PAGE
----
I have always loved history and old things from the past. I have been a Civil War relic hunter on and off for 40 years or so. I don't get to do that much anymore because pretty much all the land I used to hunt has been bought up by the Government or the Civil War preservation people and you can no longer hunt there. A couple of my old hunting buddies got me into Native American point hunting along the banks of the James and Pamunkey rivers and for awhile that was fun but all they wanted to do was hunt the same spot over and over looking for that perfect point. We would hit a bank and everybody would take off walking the shore line and most of the time when they got back I was still right in the same spot scratching along the bank with a bag full of rocks, not many points but a lot of rocks that looked like arrowheads, to me anyway. Every now and then they would come back with that perfect point and the bragging would begin and they would always give me a hard time about my bag full of rocks. After awhile I had collected a pretty good sized rock pile and decided to make me a rock garden in front of my shop. While moving all those rocks to their final home I began to notice some strange markings on some of them and after looking closer I noticed how much some of the sharper pointed rocks looked like teeth from some kind of animal or fish. I had found shark teeth before walking the banks of creeks and streams but most were tiny little things, some of these I was finding were much larger and looked like regular rock rather than the normal looking shark teeth we more commonly found. When I would try to explain my thoughts they would laugh and just tell me to, 'drink another beer, and you will think more clearly in the morning'. LOL I then decided I'd find me a new hobby but ever time I walked by that rock garden I would always see something different than I had saw the last time I looked. One day on an outing with my oldest son I dug up this rock that really looked weird it was covered with mud but I could tell there was something different about it so I threw it in my bucket. Yeah, I'll admit I am hooked as I no longer carry that little bag tied to my belt loop I now carry along a couple 5 gallon buckets. Besides, that little bag would get so heavy it was hard for me to keep my pants up. Anyway, when I got home and dumped out my buckets on the ground so I could wash off some of the mud and as soon as I sprayed that one funny looking rock with the hose this shape of what looked like a snake popped out like a neon sign. Once clean I could tell that the rock was a sedimentary type rock by the layers that it showed. There were some dark layers and in-between were some white layers. Anyway, the top of the rock that had the white rocks on it looked like it had been carved away to make the shape of a snake. Boy!! I really got laughed at when I let the boys know what I thought I had found. They decided there was no amount of beer that would ever make me normal. In my limited knowledge about fossils I knew that when a fossil forms only the bone or more solid parts of animal would fossilize and become rock so I knew, or I thought I knew that the whole snake would not be presented the way this one was. So I decided that some poor Indian one day stumbled onto this rock and a light bulb went off in his head and he said to himself, "you know Tonto, you haven't given the little lady back at the Tee Pee a present in a long time. Maybe I'll sketch up a picture of a snake on this rock and give it to her for her birthday. Then she can replace that awful looking picture of her mother she has hanging on the Tee Pee wall. Old Tonto was always thinking of ways to keep the peace back at camp. Sadly, he probably should have been paying more attention to his surroundings cause along came a big ol bear and he jumped out of the woods just as Tonto was putting the finishing touches on his masterpiece and ate him in one big bite. Thankfully, the bear spit out that rock right there on the edge of the bank before he headed off back to high country. I'm going to post a pic of this rock for you guys to take a look at and hopefully someone can tell me if my thoughts are anywhere near something that could be possible.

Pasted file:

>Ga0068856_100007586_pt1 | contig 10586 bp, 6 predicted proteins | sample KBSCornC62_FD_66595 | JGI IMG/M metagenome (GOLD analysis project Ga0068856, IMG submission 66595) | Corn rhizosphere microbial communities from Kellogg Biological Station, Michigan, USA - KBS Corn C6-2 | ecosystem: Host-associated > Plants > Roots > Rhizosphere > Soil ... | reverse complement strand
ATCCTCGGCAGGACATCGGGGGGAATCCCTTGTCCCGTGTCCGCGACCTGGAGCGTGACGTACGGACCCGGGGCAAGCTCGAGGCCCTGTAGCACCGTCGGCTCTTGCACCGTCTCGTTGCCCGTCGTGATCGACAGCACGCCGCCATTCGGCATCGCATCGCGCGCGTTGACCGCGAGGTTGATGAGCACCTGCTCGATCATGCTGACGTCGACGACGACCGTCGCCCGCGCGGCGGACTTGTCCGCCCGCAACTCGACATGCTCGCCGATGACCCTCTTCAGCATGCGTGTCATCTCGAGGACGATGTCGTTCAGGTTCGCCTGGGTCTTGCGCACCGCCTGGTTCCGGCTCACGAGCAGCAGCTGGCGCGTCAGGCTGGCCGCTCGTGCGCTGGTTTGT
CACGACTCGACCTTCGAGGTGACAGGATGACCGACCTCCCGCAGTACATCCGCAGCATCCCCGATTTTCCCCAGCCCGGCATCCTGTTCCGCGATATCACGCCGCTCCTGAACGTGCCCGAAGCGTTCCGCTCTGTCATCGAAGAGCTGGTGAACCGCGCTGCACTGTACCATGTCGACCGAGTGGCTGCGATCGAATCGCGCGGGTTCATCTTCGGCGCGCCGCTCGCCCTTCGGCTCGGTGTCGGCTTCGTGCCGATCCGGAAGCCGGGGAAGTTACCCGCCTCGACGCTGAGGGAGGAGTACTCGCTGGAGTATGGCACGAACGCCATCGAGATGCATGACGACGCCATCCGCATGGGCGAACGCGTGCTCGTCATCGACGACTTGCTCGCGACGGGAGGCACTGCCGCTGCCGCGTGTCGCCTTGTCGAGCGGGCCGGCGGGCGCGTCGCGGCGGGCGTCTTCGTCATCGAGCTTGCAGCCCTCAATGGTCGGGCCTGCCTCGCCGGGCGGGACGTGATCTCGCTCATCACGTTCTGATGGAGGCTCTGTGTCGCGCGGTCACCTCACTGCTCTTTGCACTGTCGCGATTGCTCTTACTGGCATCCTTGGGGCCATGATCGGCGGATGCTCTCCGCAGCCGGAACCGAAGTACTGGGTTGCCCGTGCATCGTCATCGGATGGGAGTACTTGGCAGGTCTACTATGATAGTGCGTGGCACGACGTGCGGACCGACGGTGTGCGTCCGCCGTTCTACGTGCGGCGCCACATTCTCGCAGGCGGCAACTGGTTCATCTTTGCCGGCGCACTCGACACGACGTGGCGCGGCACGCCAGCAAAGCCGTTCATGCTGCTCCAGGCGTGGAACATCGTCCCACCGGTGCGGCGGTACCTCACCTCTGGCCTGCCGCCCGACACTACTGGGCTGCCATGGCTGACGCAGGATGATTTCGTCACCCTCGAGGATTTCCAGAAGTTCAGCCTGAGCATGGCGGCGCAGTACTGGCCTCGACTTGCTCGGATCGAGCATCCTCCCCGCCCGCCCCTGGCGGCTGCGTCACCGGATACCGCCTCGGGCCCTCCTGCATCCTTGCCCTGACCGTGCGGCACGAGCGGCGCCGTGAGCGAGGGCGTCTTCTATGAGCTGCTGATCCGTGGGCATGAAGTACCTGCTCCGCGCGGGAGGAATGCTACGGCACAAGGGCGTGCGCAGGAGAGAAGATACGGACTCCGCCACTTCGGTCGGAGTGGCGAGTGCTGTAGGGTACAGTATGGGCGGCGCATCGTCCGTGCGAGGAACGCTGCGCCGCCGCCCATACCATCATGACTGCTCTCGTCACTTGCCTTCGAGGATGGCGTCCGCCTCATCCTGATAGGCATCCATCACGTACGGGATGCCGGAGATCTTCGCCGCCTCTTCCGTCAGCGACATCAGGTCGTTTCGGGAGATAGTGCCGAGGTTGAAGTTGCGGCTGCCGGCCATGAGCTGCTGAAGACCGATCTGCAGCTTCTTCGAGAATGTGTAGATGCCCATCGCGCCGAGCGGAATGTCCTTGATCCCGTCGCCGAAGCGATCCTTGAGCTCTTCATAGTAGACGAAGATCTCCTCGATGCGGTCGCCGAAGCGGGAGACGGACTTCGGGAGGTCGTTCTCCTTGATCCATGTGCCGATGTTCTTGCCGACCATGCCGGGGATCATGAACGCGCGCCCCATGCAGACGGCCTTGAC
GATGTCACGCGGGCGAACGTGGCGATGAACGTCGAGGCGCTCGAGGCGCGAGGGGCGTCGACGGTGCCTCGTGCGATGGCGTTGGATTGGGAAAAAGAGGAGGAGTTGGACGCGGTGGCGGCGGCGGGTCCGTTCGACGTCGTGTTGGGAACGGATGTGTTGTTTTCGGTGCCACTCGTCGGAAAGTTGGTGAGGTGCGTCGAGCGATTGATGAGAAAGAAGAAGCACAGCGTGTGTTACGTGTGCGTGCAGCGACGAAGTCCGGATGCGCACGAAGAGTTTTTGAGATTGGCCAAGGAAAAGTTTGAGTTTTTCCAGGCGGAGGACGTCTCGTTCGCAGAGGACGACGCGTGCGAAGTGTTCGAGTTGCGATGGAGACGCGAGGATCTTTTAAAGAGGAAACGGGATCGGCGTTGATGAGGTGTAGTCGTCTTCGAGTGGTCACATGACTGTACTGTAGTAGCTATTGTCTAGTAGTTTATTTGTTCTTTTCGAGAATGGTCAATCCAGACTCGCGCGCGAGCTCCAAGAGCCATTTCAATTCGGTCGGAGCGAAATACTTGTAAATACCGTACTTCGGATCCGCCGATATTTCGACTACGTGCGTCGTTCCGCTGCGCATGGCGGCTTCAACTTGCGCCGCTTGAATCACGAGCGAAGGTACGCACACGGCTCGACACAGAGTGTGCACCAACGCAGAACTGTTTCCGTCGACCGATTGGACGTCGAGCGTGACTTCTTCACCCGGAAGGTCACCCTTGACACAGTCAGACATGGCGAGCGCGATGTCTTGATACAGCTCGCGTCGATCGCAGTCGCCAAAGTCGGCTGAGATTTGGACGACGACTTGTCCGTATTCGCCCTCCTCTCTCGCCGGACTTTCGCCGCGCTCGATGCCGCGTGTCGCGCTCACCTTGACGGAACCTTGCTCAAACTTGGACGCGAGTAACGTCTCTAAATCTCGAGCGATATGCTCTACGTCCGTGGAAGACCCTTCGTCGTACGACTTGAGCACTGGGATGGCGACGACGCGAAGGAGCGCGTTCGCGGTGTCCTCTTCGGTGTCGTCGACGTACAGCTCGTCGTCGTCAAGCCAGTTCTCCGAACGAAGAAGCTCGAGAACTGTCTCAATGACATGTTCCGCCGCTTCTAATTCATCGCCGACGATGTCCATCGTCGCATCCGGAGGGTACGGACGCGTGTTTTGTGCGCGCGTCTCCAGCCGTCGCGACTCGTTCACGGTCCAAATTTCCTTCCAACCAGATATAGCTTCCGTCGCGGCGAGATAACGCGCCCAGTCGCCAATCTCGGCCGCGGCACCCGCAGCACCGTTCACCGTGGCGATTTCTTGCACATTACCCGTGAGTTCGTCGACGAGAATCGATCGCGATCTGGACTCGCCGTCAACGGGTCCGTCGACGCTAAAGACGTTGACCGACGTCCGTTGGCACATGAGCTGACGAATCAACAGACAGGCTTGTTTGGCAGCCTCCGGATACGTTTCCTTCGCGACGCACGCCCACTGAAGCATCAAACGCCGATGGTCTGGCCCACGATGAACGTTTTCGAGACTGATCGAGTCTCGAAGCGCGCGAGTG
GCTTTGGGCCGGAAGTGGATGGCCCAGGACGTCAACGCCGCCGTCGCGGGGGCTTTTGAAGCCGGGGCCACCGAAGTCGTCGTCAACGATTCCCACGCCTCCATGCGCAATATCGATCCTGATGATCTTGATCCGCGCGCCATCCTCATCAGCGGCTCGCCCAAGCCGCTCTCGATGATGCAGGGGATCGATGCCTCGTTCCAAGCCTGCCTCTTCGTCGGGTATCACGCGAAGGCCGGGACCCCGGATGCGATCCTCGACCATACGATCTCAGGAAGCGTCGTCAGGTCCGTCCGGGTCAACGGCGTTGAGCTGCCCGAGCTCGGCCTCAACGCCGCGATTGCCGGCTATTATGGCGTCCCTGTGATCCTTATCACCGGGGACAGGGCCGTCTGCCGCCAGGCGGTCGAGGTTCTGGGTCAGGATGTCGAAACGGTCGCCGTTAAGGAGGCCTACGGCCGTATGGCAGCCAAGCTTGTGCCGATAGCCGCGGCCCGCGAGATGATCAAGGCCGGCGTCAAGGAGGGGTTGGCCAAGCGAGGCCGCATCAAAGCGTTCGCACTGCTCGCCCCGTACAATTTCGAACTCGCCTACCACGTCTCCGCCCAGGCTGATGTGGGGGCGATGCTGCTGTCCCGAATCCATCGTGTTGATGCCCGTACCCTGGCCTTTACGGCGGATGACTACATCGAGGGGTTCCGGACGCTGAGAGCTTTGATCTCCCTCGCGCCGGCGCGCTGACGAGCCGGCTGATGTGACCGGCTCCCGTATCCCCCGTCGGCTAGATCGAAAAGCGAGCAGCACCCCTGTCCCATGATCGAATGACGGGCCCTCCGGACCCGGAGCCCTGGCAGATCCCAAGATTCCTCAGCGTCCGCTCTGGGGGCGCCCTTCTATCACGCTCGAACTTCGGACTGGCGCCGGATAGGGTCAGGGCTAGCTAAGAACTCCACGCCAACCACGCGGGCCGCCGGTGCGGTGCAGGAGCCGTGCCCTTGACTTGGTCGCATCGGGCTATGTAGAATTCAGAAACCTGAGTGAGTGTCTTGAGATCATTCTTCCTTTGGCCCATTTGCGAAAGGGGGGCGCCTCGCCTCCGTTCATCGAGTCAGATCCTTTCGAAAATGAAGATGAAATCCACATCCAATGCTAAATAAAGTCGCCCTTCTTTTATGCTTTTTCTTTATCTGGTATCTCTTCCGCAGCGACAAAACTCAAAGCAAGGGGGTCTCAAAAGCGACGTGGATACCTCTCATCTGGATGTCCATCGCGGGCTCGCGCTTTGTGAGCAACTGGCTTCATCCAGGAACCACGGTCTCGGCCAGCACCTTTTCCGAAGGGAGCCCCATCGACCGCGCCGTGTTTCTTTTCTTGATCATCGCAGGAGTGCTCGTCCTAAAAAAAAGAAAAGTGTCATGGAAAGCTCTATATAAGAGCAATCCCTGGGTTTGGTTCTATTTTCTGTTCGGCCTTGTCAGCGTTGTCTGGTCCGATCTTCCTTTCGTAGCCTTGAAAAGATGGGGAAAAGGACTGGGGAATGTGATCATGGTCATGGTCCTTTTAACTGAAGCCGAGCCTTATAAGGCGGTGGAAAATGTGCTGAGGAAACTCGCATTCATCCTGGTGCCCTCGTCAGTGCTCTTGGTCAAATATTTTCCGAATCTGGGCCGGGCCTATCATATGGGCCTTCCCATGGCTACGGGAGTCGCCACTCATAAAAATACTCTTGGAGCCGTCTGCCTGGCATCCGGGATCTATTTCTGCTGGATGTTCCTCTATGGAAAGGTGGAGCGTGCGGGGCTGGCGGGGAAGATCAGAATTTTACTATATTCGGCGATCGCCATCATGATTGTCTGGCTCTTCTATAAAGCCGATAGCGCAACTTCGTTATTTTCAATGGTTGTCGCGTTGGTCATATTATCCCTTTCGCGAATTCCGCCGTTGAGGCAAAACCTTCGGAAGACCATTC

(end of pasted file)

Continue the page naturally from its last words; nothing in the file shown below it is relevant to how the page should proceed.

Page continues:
6. rapp creek hunting